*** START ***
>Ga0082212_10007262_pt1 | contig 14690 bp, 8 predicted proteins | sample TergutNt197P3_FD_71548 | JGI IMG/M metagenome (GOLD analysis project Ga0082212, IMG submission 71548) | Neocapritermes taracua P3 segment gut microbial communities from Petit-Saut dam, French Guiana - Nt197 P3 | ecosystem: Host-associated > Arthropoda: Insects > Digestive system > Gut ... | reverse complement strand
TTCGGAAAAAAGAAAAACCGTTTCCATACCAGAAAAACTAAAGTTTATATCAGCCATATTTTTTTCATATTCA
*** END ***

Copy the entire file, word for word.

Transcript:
>Ga0082212_10007262_pt1 | contig 14690 bp, 8 predicted proteins | sample TergutNt197P3_FD_71548 | JGI IMG/M metagenome (GOLD analysis project Ga0082212, IMG submission 71548) | Neocapritermes taracua P3 segment gut microbial communities from Petit-Saut dam, French Guiana - Nt197 P3 | ecosystem: Host-associated > Arthropoda: Insects > Digestive system > Gut ... | reverse complement strand
TTCGGAAAAAAGAAAAACCGTTTCCATACCAGAAAAACTAAAGTTTATATCAGCCATATTTTTTTCATATTCA